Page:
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Today in My History

2000:  Party Time
Glow, Little Glo-Worm
Officer, There's a Dead Body in My Freezer
The Good News, and the Bad News
Devil Dog
Jon, Ya Let Me Down
On the Job Training
2008:   What If...?

2009:   The Bidet Drinking Fountain 
2010:   The "Not Cousins Day"

Bitter Hack
Updated: 7/1
"The Producers"

Books Read in 2011
Updated: 7/5
"The Confession"


Tom's birthday from Bev Sykes on Vimeo.

And on You Tube

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Tom's Birthday

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Airy Persiflage

My Compassion Kids

Postcrossing Postcards

The Pen Pal Project

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16 July, 2011

When I took my mother through San Francisco down to Menlo Park for Betty's funeral last week she said something that turned a knife in my stomach.  It's amazing how long some hurtful things last.

We were driving down a street that I remembered from when Jeri was in ballet and was getting ready to go on point for the first time.  Her ballet teacher recommended that we have her fitted for her first toe shoes at the home of this woman in San Francisco.  It was a fun day for us, as I recall.

I didn't remember that my mother had gone with us that day, but she recognized the block when we were driving and she said "I think...didn't I take you...? It was something to do with some dance lessons you were having, wasn't it?"

Zing. Stomach tightens. Tears well up in my eyes, as I reminded her it had been Jeri who was dancing, not me.

I never knew I was fat until I was 7 years old. When I was 7 they were going to be offering ballet lessons at my school.  The lessons would be held after school and would cost extra, but I was so excited.  I loved ballet and I dreamed of being a ballerina.

I asked my mother if I could take ballet lessons and I will never forget hearing her say "Of course not. You're too fat. They won't let you take ballet."

I can still remember sitting on the steps of an apartment building at the end of the block with a friend, crying because I had just learned I was too fat to take ballet lessons.

It would be three years before a doctor said I needed to be on a diet and I slimmed down, but those words "Of course not--you're too fat" have rung in my ears for more than 60 years.

I look at news reports about fat kids and hear people clucking over how much the child must eat and it always surprises me that nobody ever says "what are they letting that child eat?"  How does a 7 year old get to be too fat?  What choices does she make that make her fat?

I grew up on pancakes and fried foods and a cookie jar that was always filled with home made chocolate chip cookies.  My father would get angry if I said I didn't want dessert, because dessert was always part of the meal--and never fruit, but ice cream or cake or pie or pudding. We had hockie eating contests--who could eat the most fried bread dough slathered with butter? Yet, I always felt guilty for being too fat to dance, at age 7.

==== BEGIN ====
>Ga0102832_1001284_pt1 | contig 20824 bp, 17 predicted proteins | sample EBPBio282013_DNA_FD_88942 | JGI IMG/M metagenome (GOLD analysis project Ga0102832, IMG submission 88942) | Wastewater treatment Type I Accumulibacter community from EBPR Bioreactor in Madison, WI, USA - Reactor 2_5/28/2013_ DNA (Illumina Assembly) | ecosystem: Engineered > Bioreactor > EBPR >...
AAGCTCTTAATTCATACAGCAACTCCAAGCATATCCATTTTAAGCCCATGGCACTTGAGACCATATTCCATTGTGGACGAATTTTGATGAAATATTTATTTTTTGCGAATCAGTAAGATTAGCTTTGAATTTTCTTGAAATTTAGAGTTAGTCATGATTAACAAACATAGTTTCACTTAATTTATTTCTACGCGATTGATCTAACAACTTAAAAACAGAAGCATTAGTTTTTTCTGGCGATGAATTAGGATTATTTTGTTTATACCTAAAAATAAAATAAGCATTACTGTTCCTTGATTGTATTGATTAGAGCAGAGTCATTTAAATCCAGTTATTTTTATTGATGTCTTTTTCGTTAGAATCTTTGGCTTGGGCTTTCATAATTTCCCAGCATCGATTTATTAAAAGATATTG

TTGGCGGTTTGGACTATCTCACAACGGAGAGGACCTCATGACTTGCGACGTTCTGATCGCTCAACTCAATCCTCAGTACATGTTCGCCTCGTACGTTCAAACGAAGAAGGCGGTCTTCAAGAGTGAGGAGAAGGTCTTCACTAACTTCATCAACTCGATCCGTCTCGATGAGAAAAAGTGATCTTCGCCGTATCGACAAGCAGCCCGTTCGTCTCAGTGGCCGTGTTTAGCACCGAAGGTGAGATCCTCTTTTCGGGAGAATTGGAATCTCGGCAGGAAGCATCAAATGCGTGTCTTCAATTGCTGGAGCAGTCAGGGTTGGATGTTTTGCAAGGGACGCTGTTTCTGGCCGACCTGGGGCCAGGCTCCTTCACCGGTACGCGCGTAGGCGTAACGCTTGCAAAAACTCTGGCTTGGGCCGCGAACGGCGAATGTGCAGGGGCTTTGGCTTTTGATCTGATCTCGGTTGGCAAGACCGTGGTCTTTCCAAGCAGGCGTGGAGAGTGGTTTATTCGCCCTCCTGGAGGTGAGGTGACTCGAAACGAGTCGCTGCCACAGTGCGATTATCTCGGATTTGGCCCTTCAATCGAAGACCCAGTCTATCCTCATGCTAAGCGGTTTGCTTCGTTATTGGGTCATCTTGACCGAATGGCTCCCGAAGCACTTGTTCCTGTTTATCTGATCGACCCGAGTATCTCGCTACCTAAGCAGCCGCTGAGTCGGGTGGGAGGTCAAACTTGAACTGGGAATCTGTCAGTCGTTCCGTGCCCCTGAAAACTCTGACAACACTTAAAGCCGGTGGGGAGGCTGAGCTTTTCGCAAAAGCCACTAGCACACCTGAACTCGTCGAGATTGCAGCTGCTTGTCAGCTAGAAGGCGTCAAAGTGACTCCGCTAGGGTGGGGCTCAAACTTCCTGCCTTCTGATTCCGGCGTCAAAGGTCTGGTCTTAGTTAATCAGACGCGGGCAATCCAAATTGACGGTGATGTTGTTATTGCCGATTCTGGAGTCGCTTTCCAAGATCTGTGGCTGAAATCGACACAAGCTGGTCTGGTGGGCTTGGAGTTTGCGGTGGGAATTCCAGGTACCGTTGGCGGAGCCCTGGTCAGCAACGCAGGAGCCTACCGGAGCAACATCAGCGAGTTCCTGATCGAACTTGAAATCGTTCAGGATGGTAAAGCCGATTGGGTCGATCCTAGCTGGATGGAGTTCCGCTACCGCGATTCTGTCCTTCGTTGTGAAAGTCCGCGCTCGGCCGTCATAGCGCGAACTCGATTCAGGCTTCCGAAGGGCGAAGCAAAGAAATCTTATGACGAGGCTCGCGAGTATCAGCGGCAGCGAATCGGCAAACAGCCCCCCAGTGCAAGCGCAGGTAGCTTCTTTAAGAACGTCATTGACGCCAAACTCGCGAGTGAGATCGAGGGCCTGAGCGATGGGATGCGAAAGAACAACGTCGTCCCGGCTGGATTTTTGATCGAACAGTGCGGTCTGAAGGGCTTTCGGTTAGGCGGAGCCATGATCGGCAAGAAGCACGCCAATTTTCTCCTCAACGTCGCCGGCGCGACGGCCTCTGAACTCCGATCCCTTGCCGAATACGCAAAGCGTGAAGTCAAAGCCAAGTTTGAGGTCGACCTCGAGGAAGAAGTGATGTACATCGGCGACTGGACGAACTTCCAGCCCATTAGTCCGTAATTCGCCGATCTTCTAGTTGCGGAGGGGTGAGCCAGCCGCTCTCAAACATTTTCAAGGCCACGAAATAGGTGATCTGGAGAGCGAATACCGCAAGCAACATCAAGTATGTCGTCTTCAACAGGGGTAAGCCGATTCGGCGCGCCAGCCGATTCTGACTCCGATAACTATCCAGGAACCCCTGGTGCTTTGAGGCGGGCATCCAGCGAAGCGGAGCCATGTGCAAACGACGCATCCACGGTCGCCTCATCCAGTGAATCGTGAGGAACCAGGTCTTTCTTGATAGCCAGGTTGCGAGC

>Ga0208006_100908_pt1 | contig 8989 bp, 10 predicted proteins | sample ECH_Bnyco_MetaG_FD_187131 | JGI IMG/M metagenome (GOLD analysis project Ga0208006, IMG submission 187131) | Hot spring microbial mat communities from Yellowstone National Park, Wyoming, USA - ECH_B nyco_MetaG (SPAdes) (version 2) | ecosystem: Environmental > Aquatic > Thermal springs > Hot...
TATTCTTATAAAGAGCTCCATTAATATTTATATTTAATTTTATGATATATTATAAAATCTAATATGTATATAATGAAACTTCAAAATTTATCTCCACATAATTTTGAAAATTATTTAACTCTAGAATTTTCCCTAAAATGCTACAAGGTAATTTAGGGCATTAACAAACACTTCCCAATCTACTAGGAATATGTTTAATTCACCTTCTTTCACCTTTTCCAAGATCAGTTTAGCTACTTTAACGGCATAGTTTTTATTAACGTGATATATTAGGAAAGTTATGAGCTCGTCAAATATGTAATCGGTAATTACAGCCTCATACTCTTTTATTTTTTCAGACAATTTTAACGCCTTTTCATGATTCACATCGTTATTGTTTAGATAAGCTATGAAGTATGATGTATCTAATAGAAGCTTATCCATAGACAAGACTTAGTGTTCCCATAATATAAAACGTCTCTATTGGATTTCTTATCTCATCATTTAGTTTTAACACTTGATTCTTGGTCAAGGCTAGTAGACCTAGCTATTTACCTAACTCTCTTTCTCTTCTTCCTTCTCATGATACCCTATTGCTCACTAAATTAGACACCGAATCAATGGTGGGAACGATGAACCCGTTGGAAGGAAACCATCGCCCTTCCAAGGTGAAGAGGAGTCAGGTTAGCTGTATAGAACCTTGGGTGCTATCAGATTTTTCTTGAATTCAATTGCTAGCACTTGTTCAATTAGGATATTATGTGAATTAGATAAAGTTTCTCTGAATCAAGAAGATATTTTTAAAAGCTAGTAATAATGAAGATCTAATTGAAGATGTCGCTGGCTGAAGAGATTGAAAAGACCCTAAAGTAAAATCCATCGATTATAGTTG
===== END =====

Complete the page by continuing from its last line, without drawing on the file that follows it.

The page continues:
Whenever we got together with Betty and her sons, Pat never passed up the opportunity to remind me that I was fat and uncoordinated.   He'd invite me outside to play ball and then laugh at the way I ran.  I hated those visits.

The best day I can remember in grammar school...in fact it's only one of a small handful of days that I can remember clearly...was the day Jimmy Wohl saw a picture of several of us and pointed to me and asked who that was.   When someone said "Bev," he said "That can't be Bev...she's not fat."  I had just come off my very first diet and was normal size for the first time in my life.

I am 68 years old and have embraced the term "fat."  My mother talked with obvious disgust about how "gross" Pat had been the last time she saw him, shortly before he was diagnosed with cancer.  "My God," she said.   "He must have weighed ### lbs."  I don't weigh ### lbs any more, but I did for a very long time.  Did she talk behind my back with disgust about how gross I looked?

In the days when she still remembered how to cook, I shook my head many times, realizing why it was that I was too fat to take ballet lessons.  She would always cook special treats, things that she knew that I liked, and then say "I know you shouldn't have this, but I thought just a little..." or "Yes, I know you aren't eating [my favorite thing] but I thought the kids might like it." or ask me--nobody else--to finish the last potato, or dinner roll, because she didn't want it to go to waste (only to "waist," apparently!)

I'm not fat now because my mother is feeding me. I'm fat because I'm feeding me. I make bad conscious choices now, unlike when I was 7. But I can't begin to count the number of times over my life when I have remembered hearing those words for the first time -- "You're too fat.  They won't let you take ballet lessons."

(Actually they probably WOULD have let me take lessons and it might have been the very best thing for my weight at the time!!!)


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